280	manually before it can be used with gpiod_set_array().
281	
282	Note that for optimal performance GPIOs belonging to the same chip should be
283	contiguous within the array of descriptors.
284	
285	
286	GPIOs mapped to IRQs
287	--------------------
288	GPIO lines can quite often be used as IRQs. You can get the IRQ number
289	corresponding to a given GPIO using the following call:
290	
291		int gpiod_to_irq(const struct gpio_desc *desc)
292	
293	It will return an IRQ number, or an negative errno code if the mapping can't be
294	done (most likely because that particular GPIO cannot be used as IRQ). It is an
295	unchecked error to use a GPIO that wasn't set up as an input using
296	gpiod_direction_input(), or to use an IRQ number that didn't originally come
297	from gpiod_to_irq(). gpiod_to_irq() is not allowed to sleep.
298	
299	Non-error values returned from gpiod_to_irq() can be passed to request_irq() or
300	free_irq(). They will often be stored into IRQ resources for platform devices,
301	by the board-specific initialization code. Note that IRQ trigger options are
302	part of the IRQ interface, e.g. IRQF_TRIGGER_FALLING, as are system wakeup
303	capabilities.
304	
305	
306	GPIOs and ACPI
307	==============
308	
309	On ACPI systems, GPIOs are described by GpioIo()/GpioInt() resources listed by
310	the _CRS configuration objects of devices.  Those resources do not provide
311	connection IDs (names) for GPIOs, so it is necessary to use an additional
312	mechanism for this purpose.
313	
314	Systems compliant with ACPI 5.1 or newer may provide a _DSD configuration object
315	which, among other things, may be used to provide connection IDs for specific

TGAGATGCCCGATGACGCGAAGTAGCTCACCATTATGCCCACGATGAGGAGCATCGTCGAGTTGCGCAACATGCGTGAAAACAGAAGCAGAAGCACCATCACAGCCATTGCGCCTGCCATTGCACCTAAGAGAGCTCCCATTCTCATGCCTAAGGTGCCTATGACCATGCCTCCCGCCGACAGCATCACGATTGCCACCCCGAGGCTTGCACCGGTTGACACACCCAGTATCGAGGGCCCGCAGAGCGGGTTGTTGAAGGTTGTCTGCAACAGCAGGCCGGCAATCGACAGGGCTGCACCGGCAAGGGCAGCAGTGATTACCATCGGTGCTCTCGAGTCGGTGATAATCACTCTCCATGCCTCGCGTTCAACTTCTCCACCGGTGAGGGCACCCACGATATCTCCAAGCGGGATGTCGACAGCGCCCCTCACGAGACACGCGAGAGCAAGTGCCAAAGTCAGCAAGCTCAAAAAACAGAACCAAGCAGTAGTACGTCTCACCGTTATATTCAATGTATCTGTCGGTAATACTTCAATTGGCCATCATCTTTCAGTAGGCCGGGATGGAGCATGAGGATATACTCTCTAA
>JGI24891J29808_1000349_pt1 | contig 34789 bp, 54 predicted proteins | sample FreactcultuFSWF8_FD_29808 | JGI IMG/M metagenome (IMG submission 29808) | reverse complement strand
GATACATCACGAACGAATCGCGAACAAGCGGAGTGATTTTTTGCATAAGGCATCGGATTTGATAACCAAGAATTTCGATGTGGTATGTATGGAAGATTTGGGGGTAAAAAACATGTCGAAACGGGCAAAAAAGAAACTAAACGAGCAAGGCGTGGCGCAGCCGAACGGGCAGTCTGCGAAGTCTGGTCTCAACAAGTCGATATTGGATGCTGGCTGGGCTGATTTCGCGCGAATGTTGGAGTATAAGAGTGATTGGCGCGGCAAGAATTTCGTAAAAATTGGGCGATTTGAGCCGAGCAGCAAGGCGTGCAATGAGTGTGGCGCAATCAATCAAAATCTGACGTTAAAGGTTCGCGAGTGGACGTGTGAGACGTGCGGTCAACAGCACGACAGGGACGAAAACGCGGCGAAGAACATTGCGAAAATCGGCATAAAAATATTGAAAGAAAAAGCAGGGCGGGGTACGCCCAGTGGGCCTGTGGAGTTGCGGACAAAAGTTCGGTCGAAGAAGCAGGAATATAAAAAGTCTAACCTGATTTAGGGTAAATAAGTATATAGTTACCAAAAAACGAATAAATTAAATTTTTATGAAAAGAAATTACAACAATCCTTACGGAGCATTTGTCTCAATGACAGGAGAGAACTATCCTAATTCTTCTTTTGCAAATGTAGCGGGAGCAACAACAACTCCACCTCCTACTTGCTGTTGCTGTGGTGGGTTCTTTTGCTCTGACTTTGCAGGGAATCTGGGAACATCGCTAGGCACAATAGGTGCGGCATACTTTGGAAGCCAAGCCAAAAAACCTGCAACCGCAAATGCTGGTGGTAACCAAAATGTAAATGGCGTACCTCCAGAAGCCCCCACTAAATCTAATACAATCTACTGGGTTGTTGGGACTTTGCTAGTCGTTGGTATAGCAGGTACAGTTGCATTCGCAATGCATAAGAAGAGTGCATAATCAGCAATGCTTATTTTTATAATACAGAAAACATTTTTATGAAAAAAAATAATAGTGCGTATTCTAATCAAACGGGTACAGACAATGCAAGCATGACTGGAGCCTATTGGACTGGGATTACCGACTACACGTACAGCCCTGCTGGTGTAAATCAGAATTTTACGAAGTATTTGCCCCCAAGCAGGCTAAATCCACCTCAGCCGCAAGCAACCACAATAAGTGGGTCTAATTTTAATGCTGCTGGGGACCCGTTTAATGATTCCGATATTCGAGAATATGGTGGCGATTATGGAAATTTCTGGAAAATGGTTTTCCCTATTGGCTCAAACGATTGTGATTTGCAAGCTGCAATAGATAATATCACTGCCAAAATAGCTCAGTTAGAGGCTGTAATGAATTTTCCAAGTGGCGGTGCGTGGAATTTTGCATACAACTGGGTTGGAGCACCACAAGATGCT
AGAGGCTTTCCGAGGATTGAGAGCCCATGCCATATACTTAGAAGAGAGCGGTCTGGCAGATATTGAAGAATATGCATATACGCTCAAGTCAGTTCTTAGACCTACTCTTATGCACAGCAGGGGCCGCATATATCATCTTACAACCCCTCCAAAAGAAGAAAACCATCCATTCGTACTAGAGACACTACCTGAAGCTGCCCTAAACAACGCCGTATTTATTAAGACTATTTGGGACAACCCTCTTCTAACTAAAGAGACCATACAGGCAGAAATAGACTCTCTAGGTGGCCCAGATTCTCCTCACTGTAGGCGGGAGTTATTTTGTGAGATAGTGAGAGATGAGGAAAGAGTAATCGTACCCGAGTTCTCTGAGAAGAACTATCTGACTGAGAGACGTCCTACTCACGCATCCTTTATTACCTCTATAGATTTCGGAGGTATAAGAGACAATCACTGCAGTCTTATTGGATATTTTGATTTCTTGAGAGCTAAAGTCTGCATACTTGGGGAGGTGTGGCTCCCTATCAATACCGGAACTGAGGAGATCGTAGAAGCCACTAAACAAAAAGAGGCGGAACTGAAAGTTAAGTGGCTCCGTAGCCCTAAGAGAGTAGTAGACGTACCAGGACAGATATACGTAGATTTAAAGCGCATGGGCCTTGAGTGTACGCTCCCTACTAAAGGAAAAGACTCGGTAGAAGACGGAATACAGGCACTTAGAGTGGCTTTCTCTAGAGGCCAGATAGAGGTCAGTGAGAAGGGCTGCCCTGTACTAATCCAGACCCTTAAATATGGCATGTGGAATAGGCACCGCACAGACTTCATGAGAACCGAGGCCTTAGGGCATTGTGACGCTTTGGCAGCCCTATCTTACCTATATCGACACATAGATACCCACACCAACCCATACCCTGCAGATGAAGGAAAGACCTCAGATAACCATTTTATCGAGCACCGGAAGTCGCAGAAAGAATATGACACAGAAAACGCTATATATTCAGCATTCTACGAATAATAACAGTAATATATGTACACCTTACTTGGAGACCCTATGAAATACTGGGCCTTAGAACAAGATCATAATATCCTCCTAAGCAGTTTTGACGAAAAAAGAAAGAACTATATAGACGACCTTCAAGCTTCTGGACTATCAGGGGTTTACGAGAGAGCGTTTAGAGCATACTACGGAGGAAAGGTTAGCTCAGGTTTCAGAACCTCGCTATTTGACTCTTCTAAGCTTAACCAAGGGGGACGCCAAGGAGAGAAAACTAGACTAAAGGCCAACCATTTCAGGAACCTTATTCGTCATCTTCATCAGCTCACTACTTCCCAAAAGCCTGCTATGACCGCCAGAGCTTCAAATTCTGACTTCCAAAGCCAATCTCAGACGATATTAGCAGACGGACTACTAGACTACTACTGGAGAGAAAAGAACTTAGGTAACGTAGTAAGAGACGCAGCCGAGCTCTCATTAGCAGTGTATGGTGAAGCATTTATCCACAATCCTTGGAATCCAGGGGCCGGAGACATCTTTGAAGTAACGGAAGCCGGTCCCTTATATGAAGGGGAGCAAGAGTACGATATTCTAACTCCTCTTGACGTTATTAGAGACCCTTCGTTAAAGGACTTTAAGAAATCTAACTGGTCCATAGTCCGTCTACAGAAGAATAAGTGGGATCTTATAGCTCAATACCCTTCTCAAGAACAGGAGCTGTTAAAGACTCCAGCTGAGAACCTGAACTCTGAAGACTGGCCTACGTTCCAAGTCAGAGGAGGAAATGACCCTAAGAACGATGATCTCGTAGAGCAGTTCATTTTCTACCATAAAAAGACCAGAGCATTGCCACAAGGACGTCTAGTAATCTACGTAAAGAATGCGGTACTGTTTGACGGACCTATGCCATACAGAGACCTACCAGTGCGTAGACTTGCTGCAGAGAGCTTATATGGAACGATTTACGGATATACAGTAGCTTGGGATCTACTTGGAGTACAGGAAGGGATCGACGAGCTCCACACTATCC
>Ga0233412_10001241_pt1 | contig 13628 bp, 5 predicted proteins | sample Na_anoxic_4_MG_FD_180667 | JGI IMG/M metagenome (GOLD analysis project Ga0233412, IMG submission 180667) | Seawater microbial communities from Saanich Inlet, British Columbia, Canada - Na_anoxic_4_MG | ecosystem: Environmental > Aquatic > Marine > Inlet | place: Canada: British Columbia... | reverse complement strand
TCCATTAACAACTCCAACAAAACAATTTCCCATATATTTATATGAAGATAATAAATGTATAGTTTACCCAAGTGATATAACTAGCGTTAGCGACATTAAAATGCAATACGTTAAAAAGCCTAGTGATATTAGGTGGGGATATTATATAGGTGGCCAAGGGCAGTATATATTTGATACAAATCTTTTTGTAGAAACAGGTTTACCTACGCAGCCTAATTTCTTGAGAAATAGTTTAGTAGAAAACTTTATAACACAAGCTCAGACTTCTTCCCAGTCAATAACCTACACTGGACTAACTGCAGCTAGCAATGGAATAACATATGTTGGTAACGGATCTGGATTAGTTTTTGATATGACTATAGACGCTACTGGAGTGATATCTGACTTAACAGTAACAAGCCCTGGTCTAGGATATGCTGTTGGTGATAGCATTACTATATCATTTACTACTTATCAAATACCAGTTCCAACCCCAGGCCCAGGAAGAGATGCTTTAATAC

316	GPIOs described by the GpioIo()/GpioInt() resources in _CRS.  If that is the
317	case, it will be handled by the GPIO subsystem automatically.  However, if the
318	_DSD is not present, the mappings between GpioIo()/GpioInt() resources and GPIO
319	connection IDs need to be provided by device drivers.
320	
321	For details refer to Documentation/acpi/gpio-properties.txt
322	
323	
324	Interacting With the Legacy GPIO Subsystem
325	==========================================
326	Many kernel subsystems still handle GPIOs using the legacy integer-based
327	interface. Although it is strongly encouraged to upgrade them to the safer
328	descriptor-based API, the following two functions allow you to convert a GPIO
329	descriptor into the GPIO integer namespace and vice-versa:
330	
331		int desc_to_gpio(const struct gpio_desc *desc)
332		struct gpio_desc *gpio_to_desc(unsigned gpio)
333	
334	The GPIO number returned by desc_to_gpio() can be safely used as long as the
335	GPIO descriptor has not been freed. All the same, a GPIO number passed to
336	gpio_to_desc() must have been properly acquired, and usage of the returned GPIO
337	descriptor is only possible after the GPIO number has been released.
338	
339	Freeing a GPIO obtained by one API with the other API is forbidden and an
340	unchecked error.